However, the production process of the JP publication (JP2000-343672) has been accompanied with a possibility that the following problems are caused to arise.

First, there is a problem such that it is difficult to use ultraviolet (UV) polymerizable materials represented by (meth-)acrylate type monomers. These materials are usable as a starting material for a soft sealing film required to make a resultant display device flexible. Further, these materials are inexpensive, thus reducing costs of the display device. The above UV polymerizable materials are ordinarily polymerized through radical polymerization which is inhibited by oxygen. Accordingly, in the case where the polymerization of the sealing material is performed in a state in which the sealing material is exposed to ambient air as in the JP publication, it is difficult to use the UV polymerizable materials. If the materials are used, a particular curing apparatus for removing oxygen from a polymerization environment is required.

Secondly, there is a problem such that the sealing material is limited in specific gravity, thus narrowing the scope of selection of materials for the sealing film. In the JP publication, the specific gravity of the sealing material is required to be smaller than that of the dispersion system. For example, if a solvent of isoparaffin type which is frequently used as a dispersion medium, the specific gravity of the sealing material is required to be less than 1. However, most of curable materials have specific gravities larger than 1. For this reason, the scope of selection of the materials becomes small.

Thirdly, there is a problem such that it is difficult to dispose the sealing material uniformly over a wide area. This is attributable to an occurrence of ununiformity of the sealing material layer which is exposed to ambient air. One of the reasons for causing the ununiformity is a droplet (formation) phenomenon of the sealing material. It is generally difficult to obviate the occurrence of ununiformity. Further, the occurrence of ununiformity becomes more noticeable in a larger-sized device.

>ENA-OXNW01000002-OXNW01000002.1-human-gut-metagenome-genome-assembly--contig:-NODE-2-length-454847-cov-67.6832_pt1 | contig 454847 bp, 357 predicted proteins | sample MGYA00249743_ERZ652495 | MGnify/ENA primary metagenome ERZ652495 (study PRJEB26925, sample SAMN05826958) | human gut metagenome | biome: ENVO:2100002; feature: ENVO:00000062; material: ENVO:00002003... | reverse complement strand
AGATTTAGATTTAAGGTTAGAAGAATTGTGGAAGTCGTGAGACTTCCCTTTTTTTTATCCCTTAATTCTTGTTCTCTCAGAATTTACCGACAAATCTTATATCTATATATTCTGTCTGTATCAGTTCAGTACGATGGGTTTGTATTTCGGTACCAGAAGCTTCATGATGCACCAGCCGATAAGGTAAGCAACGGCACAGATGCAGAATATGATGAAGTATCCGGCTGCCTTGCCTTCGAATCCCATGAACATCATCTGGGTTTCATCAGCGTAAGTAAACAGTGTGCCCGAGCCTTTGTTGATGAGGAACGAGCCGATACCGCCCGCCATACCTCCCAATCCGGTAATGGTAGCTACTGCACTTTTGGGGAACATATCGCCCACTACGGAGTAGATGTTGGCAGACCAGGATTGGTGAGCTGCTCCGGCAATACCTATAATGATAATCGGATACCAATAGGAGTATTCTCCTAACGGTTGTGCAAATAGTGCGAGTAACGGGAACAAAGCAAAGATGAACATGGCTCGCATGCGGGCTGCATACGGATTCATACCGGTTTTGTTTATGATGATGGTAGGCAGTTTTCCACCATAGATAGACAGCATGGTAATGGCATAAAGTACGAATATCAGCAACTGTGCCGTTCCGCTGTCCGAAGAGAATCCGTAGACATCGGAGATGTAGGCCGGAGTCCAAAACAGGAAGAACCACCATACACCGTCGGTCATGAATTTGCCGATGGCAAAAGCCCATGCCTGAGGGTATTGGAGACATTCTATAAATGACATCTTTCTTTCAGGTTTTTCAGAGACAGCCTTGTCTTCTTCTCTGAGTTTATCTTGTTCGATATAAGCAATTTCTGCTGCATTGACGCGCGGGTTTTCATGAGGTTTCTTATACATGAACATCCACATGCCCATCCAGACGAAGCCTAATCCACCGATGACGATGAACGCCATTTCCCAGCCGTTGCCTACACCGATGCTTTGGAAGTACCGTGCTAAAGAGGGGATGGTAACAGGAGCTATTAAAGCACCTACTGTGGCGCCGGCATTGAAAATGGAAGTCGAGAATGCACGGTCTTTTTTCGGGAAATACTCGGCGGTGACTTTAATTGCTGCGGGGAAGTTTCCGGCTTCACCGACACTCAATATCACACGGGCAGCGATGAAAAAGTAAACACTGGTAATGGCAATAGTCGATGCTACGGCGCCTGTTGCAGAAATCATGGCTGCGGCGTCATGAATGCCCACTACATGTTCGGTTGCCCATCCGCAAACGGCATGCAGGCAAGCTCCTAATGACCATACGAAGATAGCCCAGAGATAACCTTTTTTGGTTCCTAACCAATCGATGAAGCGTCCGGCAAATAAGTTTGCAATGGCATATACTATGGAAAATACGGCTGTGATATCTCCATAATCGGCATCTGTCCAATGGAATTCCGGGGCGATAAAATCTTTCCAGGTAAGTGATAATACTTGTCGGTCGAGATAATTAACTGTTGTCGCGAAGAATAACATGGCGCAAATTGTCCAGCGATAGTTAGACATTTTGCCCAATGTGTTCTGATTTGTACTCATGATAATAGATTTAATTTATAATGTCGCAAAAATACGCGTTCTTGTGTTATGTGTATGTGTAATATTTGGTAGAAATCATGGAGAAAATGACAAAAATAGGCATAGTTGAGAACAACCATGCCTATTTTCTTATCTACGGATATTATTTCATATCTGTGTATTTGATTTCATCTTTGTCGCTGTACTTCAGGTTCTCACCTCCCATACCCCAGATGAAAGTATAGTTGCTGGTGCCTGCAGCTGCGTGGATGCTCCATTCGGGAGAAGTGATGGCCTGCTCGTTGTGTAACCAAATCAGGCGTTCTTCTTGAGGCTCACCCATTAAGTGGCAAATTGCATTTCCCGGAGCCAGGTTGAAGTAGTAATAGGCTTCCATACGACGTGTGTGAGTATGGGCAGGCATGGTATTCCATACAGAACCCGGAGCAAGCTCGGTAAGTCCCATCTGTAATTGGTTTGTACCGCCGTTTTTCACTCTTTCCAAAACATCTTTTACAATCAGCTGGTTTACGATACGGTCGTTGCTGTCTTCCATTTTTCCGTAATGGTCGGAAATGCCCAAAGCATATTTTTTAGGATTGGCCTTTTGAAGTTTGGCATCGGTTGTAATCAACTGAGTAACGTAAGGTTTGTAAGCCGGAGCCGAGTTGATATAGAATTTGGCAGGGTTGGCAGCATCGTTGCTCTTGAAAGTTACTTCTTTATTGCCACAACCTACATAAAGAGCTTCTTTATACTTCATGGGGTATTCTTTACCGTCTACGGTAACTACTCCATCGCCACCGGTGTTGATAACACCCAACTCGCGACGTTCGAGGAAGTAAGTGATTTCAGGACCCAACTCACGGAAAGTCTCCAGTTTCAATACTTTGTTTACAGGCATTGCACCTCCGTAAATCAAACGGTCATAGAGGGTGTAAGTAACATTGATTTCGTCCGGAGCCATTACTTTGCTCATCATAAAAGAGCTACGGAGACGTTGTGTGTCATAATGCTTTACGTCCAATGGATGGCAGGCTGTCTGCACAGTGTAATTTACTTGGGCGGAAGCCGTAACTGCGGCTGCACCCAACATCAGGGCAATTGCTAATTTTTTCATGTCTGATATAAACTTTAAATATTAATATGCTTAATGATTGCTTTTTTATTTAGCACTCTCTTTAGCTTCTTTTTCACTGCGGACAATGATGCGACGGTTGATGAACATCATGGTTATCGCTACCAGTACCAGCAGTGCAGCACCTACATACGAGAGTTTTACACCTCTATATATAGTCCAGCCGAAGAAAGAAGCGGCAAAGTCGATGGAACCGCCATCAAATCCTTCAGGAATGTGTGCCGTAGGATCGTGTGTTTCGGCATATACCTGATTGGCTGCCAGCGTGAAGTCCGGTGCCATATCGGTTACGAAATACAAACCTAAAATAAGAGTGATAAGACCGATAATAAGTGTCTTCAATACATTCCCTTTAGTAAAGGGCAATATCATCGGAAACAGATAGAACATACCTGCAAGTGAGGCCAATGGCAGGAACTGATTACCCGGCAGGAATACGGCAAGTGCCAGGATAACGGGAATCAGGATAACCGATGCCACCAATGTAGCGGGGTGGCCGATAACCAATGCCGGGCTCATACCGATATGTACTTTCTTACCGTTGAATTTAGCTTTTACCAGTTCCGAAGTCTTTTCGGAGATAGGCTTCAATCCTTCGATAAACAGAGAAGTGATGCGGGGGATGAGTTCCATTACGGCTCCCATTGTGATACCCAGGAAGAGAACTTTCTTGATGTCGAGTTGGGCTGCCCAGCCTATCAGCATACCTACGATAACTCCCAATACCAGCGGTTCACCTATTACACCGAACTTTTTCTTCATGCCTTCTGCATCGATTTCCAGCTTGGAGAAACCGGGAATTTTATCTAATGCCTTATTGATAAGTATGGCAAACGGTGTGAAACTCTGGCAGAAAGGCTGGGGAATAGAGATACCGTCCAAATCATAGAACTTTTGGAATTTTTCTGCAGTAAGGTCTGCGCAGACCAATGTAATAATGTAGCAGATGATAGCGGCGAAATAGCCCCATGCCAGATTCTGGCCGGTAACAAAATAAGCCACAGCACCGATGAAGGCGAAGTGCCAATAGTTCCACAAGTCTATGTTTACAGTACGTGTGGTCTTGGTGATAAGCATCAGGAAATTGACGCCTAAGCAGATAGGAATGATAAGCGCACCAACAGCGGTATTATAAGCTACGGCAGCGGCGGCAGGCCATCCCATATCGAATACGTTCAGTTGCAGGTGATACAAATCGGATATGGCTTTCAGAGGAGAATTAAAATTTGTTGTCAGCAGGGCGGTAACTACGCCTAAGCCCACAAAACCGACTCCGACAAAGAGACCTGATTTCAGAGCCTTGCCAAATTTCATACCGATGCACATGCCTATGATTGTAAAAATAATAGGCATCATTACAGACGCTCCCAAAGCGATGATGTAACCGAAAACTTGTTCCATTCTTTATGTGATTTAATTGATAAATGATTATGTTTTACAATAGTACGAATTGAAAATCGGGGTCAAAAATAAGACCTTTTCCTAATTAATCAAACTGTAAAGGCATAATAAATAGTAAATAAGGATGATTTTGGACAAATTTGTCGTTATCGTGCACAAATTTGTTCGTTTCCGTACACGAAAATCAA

On the other hand, the liquid crystal display device has a structure similar to that of the electrophoretic display device described above. More specifically, two substrates are disposed opposite to each other while sandwiching a structure as a spacer for keeping a gap therebetween. In the gap, a liquid crystal is filled. Depending on the uses, in some cases, the liquid crystal display device is mounted on a curved surface or carried in a rolled state, thus employing a flexible substrate. As a production process of such a liquid crystal display device, there has been proposed a process in which a liquid crystal material in a flowable state is sandwiched between two films and passed through between rotating roller.

In the following description, a partition wall of the electrophoretic display device is also called the “spacer” in some cases.